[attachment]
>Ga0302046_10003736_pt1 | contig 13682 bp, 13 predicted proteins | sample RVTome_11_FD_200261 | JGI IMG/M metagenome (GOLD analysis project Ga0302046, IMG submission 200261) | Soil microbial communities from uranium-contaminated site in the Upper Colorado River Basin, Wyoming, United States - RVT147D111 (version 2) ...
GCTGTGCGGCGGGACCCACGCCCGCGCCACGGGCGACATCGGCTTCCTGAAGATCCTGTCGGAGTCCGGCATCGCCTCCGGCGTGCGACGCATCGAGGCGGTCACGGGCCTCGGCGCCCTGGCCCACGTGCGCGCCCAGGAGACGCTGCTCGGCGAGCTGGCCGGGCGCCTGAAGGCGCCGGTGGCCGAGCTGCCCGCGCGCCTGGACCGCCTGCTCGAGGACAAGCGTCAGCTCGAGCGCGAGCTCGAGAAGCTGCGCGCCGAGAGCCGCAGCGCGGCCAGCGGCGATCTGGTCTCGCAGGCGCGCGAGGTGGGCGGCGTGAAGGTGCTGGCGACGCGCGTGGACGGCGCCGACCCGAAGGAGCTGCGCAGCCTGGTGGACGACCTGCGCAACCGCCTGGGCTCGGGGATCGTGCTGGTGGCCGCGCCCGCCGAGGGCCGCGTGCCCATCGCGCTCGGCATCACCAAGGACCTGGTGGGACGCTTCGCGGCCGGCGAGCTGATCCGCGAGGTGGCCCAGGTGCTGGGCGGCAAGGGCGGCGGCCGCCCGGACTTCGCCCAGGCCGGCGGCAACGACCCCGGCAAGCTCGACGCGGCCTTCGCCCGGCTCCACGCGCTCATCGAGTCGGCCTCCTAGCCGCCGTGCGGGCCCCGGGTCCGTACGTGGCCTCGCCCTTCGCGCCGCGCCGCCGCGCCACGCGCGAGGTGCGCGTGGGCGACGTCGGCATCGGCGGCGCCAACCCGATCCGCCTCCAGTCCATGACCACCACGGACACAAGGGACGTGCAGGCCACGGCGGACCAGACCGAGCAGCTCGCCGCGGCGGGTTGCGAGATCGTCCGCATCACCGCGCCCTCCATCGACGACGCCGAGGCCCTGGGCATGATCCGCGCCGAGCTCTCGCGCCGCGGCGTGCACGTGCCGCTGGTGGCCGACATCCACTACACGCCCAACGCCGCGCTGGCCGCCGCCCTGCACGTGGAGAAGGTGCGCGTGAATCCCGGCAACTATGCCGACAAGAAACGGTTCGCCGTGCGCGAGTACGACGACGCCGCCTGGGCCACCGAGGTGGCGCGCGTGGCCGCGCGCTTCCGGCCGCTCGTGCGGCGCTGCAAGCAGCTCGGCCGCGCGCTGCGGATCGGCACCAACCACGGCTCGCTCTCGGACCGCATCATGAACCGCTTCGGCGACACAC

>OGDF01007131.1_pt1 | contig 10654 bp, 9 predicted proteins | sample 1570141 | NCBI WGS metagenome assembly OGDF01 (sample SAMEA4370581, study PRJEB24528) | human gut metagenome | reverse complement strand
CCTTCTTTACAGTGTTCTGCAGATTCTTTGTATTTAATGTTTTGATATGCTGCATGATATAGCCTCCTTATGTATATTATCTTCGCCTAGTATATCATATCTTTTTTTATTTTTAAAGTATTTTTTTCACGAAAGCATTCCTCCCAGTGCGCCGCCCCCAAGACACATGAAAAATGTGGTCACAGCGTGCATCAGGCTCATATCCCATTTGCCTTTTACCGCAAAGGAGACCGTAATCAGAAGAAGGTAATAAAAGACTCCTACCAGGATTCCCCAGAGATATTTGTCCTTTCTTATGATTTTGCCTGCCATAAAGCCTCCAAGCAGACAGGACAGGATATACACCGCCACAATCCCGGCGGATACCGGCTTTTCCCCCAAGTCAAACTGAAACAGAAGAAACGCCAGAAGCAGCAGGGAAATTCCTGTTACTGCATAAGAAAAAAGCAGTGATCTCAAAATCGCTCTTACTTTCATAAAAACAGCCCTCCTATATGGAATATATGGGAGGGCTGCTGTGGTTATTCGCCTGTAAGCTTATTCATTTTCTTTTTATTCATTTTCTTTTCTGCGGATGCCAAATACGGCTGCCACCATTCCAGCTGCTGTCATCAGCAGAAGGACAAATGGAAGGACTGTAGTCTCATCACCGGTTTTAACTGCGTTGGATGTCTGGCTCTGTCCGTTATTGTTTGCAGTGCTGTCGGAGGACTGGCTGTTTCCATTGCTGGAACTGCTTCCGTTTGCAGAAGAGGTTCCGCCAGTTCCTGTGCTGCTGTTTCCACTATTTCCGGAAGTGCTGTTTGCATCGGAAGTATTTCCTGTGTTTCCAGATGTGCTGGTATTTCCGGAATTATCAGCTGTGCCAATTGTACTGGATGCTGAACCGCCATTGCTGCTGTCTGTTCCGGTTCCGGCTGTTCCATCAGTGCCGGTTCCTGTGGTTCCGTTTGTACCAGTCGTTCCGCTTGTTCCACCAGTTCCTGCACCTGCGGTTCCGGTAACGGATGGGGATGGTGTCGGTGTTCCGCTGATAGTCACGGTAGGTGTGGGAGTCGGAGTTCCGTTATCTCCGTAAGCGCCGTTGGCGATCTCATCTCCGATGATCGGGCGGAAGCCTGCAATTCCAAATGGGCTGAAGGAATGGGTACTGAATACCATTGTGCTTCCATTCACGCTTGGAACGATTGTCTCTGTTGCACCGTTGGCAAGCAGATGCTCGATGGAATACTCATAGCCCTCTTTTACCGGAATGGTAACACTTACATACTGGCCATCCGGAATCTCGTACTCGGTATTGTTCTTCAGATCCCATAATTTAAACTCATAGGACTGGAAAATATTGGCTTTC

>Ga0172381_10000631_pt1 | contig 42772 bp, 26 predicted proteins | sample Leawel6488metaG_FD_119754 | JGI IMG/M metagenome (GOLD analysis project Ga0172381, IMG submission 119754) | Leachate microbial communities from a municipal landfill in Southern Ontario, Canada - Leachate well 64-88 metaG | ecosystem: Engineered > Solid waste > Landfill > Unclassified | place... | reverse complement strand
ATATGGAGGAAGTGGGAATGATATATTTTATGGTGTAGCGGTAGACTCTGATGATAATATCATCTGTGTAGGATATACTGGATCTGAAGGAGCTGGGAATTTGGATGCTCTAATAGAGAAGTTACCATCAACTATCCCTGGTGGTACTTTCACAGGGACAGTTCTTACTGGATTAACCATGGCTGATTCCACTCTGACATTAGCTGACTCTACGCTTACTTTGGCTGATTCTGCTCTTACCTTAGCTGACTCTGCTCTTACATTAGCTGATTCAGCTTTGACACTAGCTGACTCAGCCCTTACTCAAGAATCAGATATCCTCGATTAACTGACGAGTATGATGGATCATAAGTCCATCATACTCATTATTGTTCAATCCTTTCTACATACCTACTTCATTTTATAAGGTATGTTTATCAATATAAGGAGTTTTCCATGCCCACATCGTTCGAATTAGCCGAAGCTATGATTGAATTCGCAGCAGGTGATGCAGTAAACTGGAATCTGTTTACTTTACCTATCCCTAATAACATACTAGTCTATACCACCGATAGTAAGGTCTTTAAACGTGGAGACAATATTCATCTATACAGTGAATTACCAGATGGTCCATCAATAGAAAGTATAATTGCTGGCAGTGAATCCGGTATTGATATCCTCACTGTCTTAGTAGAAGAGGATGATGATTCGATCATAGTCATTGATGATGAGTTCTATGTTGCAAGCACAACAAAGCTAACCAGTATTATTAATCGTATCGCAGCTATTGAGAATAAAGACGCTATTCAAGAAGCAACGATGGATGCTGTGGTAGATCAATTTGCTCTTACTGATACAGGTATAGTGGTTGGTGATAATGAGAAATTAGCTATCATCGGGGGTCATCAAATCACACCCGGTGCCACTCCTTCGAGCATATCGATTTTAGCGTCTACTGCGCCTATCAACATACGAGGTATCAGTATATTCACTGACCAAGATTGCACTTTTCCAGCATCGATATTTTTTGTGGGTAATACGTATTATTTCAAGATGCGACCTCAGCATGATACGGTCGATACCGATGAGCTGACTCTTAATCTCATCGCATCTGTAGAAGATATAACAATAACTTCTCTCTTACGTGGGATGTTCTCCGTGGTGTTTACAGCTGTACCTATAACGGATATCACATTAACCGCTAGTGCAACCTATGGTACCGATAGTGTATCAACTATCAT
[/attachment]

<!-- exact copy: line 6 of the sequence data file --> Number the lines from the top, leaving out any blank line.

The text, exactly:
ATATGGAGGAAGTGGGAATGATATATTTTATGGTGTAGCGGTAGACTCTGATGATAATATCATCTGTGTAGGATATACTGGATCTGAAGGAGCTGGGAATTTGGATGCTCTAATAGAGAAGTTACCATCAACTATCCCTGGTGGTACTTTCACAGGGACAGTTCTTACTGGATTAACCATGGCTGATTCCACTCTGACATTAGCTGACTCTACGCTTACTTTGGCTGATTCTGCTCTTACCTTAGCTGACTCTGCTCTTACATTAGCTGATTCAGCTTTGACACTAGCTGACTCAGCCCTTACTCAAGAATCAGATATCCTCGATTAACTGACGAGTATGATGGATCATAAGTCCATCATACTCATTATTGTTCAATCCTTTCTACATACCTACTTCATTTTATAAGGTATGTTTATCAATATAAGGAGTTTTCCATGCCCACATCGTTCGAATTAGCCGAAGCTATGATTGAATTCGCAGCAGGTGATGCAGTAAACTGGAATCTGTTTACTTTACCTATCCCTAATAACATACTAGTCTATACCACCGATAGTAAGGTCTTTAAACGTGGAGACAATATTCATCTATACAGTGAATTACCAGATGGTCCATCAATAGAAAGTATAATTGCTGGCAGTGAATCCGGTATTGATATCCTCACTGTCTTAGTAGAAGAGGATGATGATTCGATCATAGTCATTGATGATGAGTTCTATGTTGCAAGCACAACAAAGCTAACCAGTATTATTAATCGTATCGCAGCTATTGAGAATAAAGACGCTATTCAAGAAGCAACGATGGATGCTGTGGTAGATCAATTTGCTCTTACTGATACAGGTATAGTGGTTGGTGATAATGAGAAATTAGCTATCATCGGGGGTCATCAAATCACACCCGGTGCCACTCCTTCGAGCATATCGATTTTAGCGTCTACTGCGCCTATCAACATACGAGGTATCAGTATATTCACTGACCAAGATTGCACTTTTCCAGCATCGATATTTTTTGTGGGTAATACGTATTATTTCAAGATGCGACCTCAGCATGATACGGTCGATACCGATGAGCTGACTCTTAATCTCATCGCATCTGTAGAAGATATAACAATAACTTCTCTCTTACGTGGGATGTTCTCCGTGGTGTTTACAGCTGTACCTATAACGGATATCACATTAACCGCTAGTGCAACCTATGGTACCGATAGTGTATCAACTATCAT